Saturday, August 20, 2016

inSPIREd Sunday

June 2015 - Toronto ON

Spotted on Shuter St. between Bond and Church.


I found the following information here.

A United Church of Canada project, the first Paint Your Faith mural is designed “to encourage people from all walks of life to express their faith through art,” according to a UCC press release.

Completed in September 2009, the Toronto mural adorns the side of a 104-year old building on the property of the Metropolitan United Church. Four grafitti artists — two from Toronto (Elicser and Mediah) and two from San Francisco (Chor Boogie and Siloette) — were commissioned to collaborate on the piece, which measures 60′ x 30′ and took two weeks to complete. “The mural is part of the United Church’s ongoing effort to take its message of faith and spirituality back to the street,” says project executive producer Alan Serpa. The piece will be up for about a year, until construction of a new condo begins on the lot sometime in 2011.

UPDATE - since I took these photos in June 2015 I guess the deal on the condo may have fallen through.

UPDATE as of July 2016 the mural is still there.





Designed by Henry Langley, who was to draw "the ubiquitous cloak of decorous gothicism over the face of Ontario in the 1870s" the church became known asthe "cathedral of Methodism...a monument to ... energy, magnetism and culture....No church in Toronto has such great advantages of position....The handsome grounds of this church form one of the finest spaces in this city....The entire building is of white brick, with abundant cut stone dressing. It is a modernized form of the French thirteenth century Gothic, with nave, transepts and choir."

It played an important role in the city that was occasionally nicknamed the "Methodist Rome".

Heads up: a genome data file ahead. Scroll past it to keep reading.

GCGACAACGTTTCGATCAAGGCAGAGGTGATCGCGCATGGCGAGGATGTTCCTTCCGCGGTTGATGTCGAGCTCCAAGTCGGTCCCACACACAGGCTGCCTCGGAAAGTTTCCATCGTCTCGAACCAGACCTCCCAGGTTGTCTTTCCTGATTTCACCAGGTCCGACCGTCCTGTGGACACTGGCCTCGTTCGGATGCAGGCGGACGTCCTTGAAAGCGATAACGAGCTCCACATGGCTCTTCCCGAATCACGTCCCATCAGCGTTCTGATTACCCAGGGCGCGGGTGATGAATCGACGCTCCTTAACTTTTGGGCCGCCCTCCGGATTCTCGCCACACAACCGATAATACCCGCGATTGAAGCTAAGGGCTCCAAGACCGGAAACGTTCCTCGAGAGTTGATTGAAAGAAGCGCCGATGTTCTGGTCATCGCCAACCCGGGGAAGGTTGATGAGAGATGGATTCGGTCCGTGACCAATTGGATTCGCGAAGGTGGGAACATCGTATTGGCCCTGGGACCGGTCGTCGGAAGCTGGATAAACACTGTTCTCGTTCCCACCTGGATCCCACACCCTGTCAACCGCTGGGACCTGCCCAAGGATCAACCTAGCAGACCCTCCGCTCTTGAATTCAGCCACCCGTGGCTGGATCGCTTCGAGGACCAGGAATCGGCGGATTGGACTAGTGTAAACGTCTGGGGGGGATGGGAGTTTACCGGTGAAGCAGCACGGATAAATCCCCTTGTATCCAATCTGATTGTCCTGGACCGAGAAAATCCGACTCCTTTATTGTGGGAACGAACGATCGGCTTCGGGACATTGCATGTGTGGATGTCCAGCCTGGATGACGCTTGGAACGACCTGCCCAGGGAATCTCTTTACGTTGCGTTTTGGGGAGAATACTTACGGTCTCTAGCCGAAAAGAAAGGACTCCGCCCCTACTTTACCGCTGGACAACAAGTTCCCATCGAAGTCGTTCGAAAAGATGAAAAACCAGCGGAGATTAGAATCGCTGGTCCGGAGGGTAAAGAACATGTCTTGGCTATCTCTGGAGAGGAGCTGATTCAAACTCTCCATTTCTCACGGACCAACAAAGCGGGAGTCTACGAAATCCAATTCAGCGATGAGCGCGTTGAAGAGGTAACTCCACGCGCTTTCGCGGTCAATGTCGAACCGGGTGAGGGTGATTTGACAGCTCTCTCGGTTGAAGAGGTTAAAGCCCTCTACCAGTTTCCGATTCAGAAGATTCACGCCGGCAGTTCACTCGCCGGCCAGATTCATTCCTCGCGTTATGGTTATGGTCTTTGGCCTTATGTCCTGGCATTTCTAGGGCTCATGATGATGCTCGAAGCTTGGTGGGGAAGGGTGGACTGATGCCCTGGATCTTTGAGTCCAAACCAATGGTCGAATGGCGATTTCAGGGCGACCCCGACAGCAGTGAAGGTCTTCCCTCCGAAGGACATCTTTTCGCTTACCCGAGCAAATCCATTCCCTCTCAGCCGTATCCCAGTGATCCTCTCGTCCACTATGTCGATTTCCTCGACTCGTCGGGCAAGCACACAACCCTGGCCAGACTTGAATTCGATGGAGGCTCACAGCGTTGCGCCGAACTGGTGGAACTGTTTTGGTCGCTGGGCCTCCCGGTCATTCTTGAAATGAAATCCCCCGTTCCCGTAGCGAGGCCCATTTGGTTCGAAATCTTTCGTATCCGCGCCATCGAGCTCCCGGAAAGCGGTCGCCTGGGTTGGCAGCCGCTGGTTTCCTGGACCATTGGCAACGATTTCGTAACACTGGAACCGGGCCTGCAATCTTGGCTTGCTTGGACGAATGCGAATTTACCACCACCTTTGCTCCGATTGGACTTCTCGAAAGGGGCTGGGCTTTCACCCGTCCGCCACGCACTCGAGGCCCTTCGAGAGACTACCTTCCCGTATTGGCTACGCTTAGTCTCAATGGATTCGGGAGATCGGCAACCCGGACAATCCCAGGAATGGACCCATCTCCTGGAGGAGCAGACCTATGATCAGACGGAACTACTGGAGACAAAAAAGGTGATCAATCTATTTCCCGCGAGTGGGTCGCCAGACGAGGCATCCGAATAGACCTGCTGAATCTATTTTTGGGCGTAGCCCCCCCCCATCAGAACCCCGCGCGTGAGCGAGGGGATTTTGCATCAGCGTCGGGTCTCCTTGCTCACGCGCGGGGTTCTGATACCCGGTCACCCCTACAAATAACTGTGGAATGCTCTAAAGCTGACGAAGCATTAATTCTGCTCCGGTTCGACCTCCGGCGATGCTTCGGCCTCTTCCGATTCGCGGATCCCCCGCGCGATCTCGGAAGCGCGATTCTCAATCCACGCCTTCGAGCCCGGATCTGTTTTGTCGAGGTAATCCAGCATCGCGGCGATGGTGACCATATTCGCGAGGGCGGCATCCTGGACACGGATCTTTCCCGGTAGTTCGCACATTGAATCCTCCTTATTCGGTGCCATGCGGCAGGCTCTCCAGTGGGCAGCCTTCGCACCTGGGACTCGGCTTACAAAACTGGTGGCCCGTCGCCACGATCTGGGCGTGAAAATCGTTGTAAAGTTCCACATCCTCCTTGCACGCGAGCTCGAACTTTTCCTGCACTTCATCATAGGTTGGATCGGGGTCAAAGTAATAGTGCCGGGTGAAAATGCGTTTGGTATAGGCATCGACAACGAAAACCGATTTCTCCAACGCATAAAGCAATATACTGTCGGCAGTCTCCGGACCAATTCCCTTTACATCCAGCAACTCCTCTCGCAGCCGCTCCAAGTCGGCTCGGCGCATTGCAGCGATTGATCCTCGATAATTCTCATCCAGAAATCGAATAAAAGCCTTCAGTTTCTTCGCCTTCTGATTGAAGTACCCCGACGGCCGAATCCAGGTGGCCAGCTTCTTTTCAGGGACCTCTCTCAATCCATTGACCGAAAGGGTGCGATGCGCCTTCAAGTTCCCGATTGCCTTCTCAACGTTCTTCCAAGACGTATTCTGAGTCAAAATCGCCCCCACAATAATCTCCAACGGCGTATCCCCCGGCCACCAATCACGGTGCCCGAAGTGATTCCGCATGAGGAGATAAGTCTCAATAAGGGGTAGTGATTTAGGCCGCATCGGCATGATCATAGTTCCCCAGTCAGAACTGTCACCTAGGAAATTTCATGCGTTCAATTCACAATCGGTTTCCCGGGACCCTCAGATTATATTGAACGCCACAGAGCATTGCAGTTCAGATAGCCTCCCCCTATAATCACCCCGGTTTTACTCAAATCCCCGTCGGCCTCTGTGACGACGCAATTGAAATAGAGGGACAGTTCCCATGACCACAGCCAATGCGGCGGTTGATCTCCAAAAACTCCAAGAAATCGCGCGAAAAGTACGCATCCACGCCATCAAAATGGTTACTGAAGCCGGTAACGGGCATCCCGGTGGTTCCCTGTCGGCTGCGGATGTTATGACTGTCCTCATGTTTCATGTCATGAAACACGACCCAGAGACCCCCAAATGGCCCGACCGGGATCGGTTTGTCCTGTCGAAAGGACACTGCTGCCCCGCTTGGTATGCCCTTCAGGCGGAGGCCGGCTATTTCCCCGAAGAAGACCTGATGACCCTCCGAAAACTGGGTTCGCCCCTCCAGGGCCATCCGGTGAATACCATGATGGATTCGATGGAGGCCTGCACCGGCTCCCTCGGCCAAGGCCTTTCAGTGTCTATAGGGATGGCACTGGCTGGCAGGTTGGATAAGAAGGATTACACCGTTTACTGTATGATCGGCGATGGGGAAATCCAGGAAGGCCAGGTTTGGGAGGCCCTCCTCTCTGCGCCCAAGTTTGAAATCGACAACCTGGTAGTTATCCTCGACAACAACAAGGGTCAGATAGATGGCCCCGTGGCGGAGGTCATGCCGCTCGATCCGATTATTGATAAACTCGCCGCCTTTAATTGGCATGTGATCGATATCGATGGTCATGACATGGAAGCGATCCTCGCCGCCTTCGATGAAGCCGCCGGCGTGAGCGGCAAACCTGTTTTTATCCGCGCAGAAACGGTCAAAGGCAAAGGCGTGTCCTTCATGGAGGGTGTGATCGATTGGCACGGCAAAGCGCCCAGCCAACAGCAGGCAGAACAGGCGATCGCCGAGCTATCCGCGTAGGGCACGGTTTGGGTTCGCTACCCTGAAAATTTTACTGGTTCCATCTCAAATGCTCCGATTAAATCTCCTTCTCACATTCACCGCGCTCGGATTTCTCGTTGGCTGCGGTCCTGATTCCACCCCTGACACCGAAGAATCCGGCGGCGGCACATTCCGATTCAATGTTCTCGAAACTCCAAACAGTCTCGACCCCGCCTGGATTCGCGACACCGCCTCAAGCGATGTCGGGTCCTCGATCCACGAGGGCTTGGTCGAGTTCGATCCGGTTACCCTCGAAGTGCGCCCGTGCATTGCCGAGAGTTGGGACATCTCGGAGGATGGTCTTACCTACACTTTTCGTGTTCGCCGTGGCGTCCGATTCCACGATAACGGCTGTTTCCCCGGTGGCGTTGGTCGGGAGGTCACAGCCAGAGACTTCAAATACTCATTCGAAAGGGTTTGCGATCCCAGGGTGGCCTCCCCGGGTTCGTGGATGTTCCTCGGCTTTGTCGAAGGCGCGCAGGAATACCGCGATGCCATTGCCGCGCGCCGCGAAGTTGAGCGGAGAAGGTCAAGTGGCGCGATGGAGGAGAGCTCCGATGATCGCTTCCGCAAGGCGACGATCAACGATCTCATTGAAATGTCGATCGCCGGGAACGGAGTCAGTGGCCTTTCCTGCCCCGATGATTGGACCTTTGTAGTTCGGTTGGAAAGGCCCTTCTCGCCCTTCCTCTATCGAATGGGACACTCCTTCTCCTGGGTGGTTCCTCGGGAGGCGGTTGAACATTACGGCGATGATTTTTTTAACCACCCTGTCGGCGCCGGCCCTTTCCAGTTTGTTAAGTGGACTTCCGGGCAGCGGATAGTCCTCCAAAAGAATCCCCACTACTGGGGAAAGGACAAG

Its immediate neighbours are St James's Cathedral (Anglican) and St Michael's Cathedral (Roman Catholic) and the trio of similarly designed churches are a striking Christian witness immediately adjacent to Canada's financial hub. The church's website describes the building in customary evangelical Protestant terms, regarding the nave rather than the altar ("communion table") area as its "sanctuary."




The congregation, originally Methodist, was founded in 1818. It was originally housed in a small chapel on King Street West (now site of Commerce Court North). In 1833 a larger structure was completed on Adelaide Street and it moved to its present location in 1872 when the building was dedicated as the Metropolitan Wesleyan Methodist Church.

In 1925 the Methodist Church of Canada merged with the Presbyterians and Congregationalists to form the United Church of Canada. Metropolitan then acquired its current name. The first General Council of the United Church was held there in 1925. In 1928 the church was almost destroyed by fire, but it was quickly rebuilt keeping the same design with the help of the Methodist Massey family, of Massey-Ferguson fame. In 1930 Casavant Frères installed the largest pipe organ in Canada in the newly refurbished building. The church is also known for its 54 bell carillon that is regularly heard throughout the neighbourhood.













Click here to see an interesting art display of chairs that adorned the church in 2013.

9 comments:

  1. That is one huge mural and with uninteresting story.

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  2. I've never seen this one in real life - will have to check it out one day.

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  3. I remember this one. It's still looking good!

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  4. Very beautiful mural! So realistic, IMHO.
    Have a Great Week!
    Peace :)

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  5. Wow, this is a fantastical image. I like the idea of taking the message of faith to the streets. Thanks for contributing to this week's Monday Mural.

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  6. This is a busy mural. And I'm glad it's still up for everyone to enjoy!

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  7. i love the mural. wow wee that is cool!! i will have to go back now and check out the church, i just hopped over 'cause i was so taken back by the art. neat-o!! ( ;

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